Investing in property seems part of every Australian’s DNA. No matter where you buy, prices appear to be on a permanent skyward march with none of the unnerving fluctuations seen in other investments, such as the share market.
Ask anyone over the age of fifty what their best investment was, and inevitably they will answer, buying their own home. Their biggest regret? Not buying the house next door at the same time.
So where better to invest your precious retirement savings but in property?
For many, it’s the perfect set-and-forget strategy. Borrow funds to buy a property, rent it out to tenants, and let the rental income pay off the loan. Then in 20 years, you have your own home-grown nest egg.
It sounds like a great strategy to help build your retirement savings, particularly if you can use your superannuation to make it happen. Yet as foolproof as this might seem, there are several traps to be aware of.
Firstly, the only way to buy a particular house or apartment using your superannuation savings is via a self-managed superannuation fund, a so-called DIY fund. As you are the fund’s trustee, you will need to fully understand your responsibilities in running the fund, and be able to demonstrate to the Australian Tax Office that you have thought through all the pros and cons setting up and managing a fund entails.
Secondly, self-managed super funds can be expensive. You will need to pay for an accountant to lodge a tax return for the fund each year and ensure all appropriate compliance and regulatory paperwork is up to date.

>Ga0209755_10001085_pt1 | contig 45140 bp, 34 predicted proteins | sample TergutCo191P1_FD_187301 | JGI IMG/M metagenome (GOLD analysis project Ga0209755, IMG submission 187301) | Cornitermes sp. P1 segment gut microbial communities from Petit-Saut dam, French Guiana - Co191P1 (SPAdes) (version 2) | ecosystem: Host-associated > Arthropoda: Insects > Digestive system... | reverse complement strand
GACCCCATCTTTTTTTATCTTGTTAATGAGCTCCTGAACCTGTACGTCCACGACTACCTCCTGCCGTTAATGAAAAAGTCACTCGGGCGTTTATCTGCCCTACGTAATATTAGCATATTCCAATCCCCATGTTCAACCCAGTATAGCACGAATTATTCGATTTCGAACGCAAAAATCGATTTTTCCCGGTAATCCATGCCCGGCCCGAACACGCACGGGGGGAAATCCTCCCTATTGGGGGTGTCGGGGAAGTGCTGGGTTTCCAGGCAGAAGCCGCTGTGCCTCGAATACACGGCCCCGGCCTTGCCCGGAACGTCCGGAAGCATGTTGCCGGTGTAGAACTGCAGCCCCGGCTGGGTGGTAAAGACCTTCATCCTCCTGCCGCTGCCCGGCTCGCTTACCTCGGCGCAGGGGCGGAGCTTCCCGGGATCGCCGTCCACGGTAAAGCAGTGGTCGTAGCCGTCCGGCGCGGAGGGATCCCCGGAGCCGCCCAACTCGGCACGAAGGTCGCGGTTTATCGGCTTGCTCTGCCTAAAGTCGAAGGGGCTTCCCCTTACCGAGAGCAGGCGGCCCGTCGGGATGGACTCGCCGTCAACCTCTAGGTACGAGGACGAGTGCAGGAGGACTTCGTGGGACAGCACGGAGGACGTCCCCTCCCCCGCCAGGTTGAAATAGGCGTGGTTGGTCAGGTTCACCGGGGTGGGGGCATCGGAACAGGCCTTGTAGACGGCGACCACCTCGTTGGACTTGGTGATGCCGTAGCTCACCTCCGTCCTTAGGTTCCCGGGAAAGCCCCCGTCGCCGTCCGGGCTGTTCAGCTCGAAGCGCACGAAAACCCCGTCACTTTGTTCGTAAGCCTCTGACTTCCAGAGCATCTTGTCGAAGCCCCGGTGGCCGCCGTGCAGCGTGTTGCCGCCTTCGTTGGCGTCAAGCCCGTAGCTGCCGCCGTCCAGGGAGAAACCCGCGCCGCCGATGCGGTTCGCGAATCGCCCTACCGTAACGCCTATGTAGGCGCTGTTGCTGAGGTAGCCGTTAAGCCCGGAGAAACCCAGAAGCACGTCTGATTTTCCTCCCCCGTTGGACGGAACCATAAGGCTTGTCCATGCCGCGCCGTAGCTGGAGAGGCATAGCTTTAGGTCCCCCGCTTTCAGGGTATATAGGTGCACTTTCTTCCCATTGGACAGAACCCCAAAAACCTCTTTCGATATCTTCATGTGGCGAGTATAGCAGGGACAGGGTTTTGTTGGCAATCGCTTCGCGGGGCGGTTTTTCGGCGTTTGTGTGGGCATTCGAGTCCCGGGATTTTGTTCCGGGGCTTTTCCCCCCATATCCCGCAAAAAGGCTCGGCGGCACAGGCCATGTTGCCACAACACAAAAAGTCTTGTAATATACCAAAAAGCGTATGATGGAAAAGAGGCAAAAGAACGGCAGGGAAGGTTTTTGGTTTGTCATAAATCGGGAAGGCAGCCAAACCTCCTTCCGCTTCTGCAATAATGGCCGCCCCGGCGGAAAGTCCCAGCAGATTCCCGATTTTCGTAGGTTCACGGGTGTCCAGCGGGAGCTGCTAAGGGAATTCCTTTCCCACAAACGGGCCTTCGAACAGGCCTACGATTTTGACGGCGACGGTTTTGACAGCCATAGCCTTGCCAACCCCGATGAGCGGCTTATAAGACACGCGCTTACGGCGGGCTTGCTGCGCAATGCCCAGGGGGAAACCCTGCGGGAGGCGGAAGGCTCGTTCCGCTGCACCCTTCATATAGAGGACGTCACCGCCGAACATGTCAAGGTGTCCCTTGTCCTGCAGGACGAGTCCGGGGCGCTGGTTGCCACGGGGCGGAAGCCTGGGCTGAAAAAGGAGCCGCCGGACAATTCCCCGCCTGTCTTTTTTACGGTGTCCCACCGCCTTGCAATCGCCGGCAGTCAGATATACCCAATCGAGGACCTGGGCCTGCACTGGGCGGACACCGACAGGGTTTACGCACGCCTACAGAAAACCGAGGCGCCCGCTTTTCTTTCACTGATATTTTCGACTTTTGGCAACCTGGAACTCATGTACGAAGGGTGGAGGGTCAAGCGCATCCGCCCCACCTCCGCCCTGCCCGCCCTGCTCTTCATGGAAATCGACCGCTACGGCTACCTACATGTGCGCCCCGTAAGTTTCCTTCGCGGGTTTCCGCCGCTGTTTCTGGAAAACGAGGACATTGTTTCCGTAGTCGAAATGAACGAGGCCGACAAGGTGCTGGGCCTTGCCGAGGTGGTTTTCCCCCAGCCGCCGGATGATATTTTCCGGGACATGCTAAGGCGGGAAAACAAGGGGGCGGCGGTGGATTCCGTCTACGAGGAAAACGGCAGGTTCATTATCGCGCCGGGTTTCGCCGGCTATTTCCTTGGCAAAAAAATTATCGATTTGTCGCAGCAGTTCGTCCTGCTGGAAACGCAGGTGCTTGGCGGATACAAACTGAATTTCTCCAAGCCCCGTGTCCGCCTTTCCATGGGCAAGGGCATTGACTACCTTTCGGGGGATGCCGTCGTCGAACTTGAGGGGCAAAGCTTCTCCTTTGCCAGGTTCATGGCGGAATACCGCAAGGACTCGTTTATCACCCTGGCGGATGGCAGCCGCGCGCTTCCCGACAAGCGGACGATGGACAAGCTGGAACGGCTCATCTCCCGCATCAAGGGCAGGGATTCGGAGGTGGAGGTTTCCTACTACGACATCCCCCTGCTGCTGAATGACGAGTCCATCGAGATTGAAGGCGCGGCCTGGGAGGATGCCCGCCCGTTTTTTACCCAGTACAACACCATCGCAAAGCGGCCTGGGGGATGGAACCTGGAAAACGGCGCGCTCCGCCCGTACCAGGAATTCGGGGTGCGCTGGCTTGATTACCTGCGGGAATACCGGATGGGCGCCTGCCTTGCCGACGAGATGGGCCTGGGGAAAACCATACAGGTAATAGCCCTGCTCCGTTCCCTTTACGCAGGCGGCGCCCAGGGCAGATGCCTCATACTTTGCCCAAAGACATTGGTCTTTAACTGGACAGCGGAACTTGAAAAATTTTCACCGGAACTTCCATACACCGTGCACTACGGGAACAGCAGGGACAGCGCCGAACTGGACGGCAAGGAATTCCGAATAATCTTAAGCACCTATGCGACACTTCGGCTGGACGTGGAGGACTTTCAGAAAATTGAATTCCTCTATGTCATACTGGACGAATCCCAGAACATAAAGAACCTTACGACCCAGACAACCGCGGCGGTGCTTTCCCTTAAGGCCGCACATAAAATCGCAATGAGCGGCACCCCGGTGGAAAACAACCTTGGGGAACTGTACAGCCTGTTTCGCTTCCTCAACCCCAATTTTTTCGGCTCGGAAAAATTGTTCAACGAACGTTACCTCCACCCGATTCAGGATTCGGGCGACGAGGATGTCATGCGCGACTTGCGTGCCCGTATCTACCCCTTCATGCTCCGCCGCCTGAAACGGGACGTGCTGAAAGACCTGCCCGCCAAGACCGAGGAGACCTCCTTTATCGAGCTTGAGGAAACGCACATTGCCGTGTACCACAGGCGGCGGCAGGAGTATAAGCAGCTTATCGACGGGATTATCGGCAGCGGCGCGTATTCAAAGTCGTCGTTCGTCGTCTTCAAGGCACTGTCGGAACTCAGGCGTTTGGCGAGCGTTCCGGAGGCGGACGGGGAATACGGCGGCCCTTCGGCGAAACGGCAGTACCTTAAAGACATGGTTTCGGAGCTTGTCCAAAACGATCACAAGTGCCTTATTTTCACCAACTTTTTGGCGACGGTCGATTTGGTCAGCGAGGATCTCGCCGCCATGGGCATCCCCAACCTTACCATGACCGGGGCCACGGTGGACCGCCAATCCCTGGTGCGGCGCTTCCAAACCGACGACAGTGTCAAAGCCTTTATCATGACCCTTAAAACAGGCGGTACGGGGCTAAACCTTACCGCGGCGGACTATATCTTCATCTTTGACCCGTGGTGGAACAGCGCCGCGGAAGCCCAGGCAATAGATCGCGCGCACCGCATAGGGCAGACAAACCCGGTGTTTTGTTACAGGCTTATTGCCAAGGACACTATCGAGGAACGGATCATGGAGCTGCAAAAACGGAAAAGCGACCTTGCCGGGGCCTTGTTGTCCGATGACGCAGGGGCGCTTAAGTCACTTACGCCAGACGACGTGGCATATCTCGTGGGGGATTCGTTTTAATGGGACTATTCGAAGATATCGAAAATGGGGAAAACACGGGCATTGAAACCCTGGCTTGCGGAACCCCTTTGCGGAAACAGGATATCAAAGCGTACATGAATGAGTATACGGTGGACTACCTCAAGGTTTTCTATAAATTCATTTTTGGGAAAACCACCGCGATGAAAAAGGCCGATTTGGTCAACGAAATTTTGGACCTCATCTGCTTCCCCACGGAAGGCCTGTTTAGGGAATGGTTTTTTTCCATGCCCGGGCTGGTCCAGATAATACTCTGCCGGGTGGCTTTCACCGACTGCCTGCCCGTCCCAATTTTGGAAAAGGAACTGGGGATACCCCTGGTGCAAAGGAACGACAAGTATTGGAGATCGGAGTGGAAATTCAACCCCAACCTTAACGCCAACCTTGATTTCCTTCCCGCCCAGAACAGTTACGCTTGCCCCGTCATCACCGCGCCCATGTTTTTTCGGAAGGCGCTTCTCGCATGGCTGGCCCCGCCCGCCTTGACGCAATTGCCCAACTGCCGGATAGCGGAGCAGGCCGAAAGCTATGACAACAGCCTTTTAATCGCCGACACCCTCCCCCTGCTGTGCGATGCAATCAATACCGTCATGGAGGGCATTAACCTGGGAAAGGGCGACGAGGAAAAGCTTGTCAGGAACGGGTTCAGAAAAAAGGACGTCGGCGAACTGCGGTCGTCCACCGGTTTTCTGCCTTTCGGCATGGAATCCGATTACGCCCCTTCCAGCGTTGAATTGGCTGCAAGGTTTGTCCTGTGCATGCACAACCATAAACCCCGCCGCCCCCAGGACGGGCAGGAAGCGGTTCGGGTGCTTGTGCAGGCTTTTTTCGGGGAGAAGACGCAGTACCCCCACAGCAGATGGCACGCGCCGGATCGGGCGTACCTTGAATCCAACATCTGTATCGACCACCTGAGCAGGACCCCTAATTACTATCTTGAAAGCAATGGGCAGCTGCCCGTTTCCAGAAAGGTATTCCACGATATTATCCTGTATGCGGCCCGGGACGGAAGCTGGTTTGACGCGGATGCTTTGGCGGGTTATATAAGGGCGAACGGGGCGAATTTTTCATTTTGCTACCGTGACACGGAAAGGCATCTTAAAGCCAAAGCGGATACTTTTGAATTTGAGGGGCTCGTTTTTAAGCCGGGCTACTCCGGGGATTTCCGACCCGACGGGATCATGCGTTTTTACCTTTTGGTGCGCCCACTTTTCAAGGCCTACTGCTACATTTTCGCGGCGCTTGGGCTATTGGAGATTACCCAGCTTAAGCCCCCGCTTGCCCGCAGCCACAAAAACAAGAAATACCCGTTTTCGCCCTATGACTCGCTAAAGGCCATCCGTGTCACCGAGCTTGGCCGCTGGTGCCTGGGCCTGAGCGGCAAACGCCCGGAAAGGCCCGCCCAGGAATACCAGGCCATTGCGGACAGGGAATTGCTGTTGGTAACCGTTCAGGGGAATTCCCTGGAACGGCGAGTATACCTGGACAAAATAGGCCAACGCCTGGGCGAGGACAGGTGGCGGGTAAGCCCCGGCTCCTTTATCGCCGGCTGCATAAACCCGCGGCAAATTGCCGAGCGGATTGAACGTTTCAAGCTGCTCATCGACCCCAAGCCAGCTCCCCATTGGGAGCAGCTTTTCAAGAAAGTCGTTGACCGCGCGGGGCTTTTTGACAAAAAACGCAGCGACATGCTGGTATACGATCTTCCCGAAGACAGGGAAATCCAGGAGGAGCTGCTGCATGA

Finally, there are also strict diversification rules in place for all superannuation funds, so a substantial balance within your fund will be required to allow the purchase of a single property outright and still hold some cash within the fund.
Alternatively, you can arrange to borrow within your self-managed super fund to acquire a property, but again there are many traps for the unwary if you do decide to go down this path.
Loans used within self-managed super funds to finance a property acquisition are a very particular type of loan and are referred to as limited recourse borrowing arrangements.
Reflecting the complexities of these loans, borrowing within a self-managed super fund is much more expensive in terms of the interest rate charged, and the amount able to be borrowed is usually restricted to 60 per cent of the property’s purchase price.
There is also a raft of other regulations governing buying property using superannuation savings, including the need to establish a bare trust, to hold the investment, or that you cannot, under any circumstance, rent the property yourself or a family member.
When buying an investment property, the usual challenges should also be considered in terms of finding the right property, a good quality tenant, and ensuring the property itself is maintained and kept in a suitable condition.
Due to the rules surrounding limited recourse borrowing arrangements, an SMSF that has purchased a property using limited recourse borrowing arrangements is prohibited from borrowing funds to improve the asset. While the SMSF is unable to borrow to make improvements, it is possible to use other sources of funds. If an improvement is to be funded by the SMSF members, it’s important to remember that the value of the improvement counts toward the contributions cap. If you are thinking about renovating or repairing your SMSF property, you need to make sure you’re not breaching any rules.
None of these issues are insurmountable. They simply mean that for those looking to use their retirement savings to invest in property, getting good advice is critical to ensure it is done correctly.